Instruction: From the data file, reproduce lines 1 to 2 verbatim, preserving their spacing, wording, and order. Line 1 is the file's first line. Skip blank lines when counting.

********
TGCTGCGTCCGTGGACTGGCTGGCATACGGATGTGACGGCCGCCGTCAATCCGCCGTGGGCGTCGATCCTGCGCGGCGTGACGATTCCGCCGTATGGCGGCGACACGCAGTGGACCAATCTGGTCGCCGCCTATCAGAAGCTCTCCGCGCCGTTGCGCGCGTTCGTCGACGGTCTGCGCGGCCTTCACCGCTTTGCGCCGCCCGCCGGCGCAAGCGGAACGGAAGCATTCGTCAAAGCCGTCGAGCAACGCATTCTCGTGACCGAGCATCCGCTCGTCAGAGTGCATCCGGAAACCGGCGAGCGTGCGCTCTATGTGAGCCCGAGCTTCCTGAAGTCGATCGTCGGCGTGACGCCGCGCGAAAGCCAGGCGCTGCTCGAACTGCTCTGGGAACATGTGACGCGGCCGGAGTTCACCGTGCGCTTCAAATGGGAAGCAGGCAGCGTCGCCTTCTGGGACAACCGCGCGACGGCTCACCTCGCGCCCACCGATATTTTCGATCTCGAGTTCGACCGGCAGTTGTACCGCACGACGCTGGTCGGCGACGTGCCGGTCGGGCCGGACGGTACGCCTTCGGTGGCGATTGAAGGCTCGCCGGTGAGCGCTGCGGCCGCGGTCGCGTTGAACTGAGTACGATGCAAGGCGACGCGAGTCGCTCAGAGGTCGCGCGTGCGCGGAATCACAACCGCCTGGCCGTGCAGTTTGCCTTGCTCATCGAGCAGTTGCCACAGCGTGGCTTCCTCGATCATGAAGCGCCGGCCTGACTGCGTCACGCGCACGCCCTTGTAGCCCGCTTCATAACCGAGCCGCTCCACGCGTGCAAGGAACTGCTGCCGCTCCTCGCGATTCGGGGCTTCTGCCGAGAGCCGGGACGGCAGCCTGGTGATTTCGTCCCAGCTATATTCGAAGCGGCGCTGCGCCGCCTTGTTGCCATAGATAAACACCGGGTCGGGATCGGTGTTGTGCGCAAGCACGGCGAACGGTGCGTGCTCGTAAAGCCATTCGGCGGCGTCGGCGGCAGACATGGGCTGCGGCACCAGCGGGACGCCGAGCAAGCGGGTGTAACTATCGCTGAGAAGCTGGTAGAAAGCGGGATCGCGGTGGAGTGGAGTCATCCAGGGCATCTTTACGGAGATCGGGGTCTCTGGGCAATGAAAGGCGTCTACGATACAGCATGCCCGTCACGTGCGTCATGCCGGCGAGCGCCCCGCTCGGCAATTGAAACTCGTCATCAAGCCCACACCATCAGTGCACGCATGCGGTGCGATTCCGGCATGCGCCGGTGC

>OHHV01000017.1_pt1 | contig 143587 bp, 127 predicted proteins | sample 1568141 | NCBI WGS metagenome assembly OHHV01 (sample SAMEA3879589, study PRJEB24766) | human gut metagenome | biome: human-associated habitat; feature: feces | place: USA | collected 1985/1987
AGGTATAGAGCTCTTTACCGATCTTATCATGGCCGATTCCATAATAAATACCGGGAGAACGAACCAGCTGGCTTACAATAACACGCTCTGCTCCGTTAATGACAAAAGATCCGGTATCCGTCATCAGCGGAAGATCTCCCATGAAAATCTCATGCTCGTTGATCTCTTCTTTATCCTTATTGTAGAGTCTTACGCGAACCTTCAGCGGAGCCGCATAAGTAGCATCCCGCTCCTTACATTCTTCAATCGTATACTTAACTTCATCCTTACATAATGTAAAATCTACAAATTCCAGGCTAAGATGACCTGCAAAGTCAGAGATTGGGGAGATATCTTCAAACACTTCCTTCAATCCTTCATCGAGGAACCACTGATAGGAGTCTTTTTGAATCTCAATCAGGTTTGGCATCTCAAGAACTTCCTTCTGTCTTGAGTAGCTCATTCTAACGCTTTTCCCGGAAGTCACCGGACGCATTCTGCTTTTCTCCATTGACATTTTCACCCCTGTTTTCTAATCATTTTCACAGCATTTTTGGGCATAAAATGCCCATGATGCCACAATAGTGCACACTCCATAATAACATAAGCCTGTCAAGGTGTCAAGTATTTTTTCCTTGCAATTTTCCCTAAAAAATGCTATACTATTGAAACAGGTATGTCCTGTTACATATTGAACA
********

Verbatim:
TGCTGCGTCCGTGGACTGGCTGGCATACGGATGTGACGGCCGCCGTCAATCCGCCGTGGGCGTCGATCCTGCGCGGCGTGACGATTCCGCCGTATGGCGGCGACACGCAGTGGACCAATCTGGTCGCCGCCTATCAGAAGCTCTCCGCGCCGTTGCGCGCGTTCGTCGACGGTCTGCGCGGCCTTCACCGCTTTGCGCCGCCCGCCGGCGCAAGCGGAACGGAAGCATTCGTCAAAGCCGTCGAGCAACGCATTCTCGTGACCGAGCATCCGCTCGTCAGAGTGCATCCGGAAACCGGCGAGCGTGCGCTCTATGTGAGCCCGAGCTTCCTGAAGTCGATCGTCGGCGTGACGCCGCGCGAAAGCCAGGCGCTGCTCGAACTGCTCTGGGAACATGTGACGCGGCCGGAGTTCACCGTGCGCTTCAAATGGGAAGCAGGCAGCGTCGCCTTCTGGGACAACCGCGCGACGGCTCACCTCGCGCCCACCGATATTTTCGATCTCGAGTTCGACCGGCAGTTGTACCGCACGACGCTGGTCGGCGACGTGCCGGTCGGGCCGGACGGTACGCCTTCGGTGGCGATTGAAGGCTCGCCGGTGAGCGCTGCGGCCGCGGTCGCGTTGAACTGAGTACGATGCAAGGCGACGCGAGTCGCTCAGAGGTCGCGCGTGCGCGGAATCACAACCGCCTGGCCGTGCAGTTTGCCTTGCTCATCGAGCAGTTGCCACAGCGTGGCTTCCTCGATCATGAAGCGCCGGCCTGACTGCGTCACGCGCACGCCCTTGTAGCCCGCTTCATAACCGAGCCGCTCCACGCGTGCAAGGAACTGCTGCCGCTCCTCGCGATTCGGGGCTTCTGCCGAGAGCCGGGACGGCAGCCTGGTGATTTCGTCCCAGCTATATTCGAAGCGGCGCTGCGCCGCCTTGTTGCCATAGATAAACACCGGGTCGGGATCGGTGTTGTGCGCAAGCACGGCGAACGGTGCGTGCTCGTAAAGCCATTCGGCGGCGTCGGCGGCAGACATGGGCTGCGGCACCAGCGGGACGCCGAGCAAGCGGGTGTAACTATCGCTGAGAAGCTGGTAGAAAGCGGGATCGCGGTGGAGTGGAGTCATCCAGGGCATCTTTACGGAGATCGGGGTCTCTGGGCAATGAAAGGCGTCTACGATACAGCATGCCCGTCACGTGCGTCATGCCGGCGAGCGCCCCGCTCGGCAATTGAAACTCGTCATCAAGCCCACACCATCAGTGCACGCATGCGGTGCGATTCCGGCATGCGCCGGTGC

>OHHV01000017.1_pt1 | contig 143587 bp, 127 predicted proteins | sample 1568141 | NCBI WGS metagenome assembly OHHV01 (sample SAMEA3879589, study PRJEB24766) | human gut metagenome | biome: human-associated habitat; feature: feces | place: USA | collected 1985/1987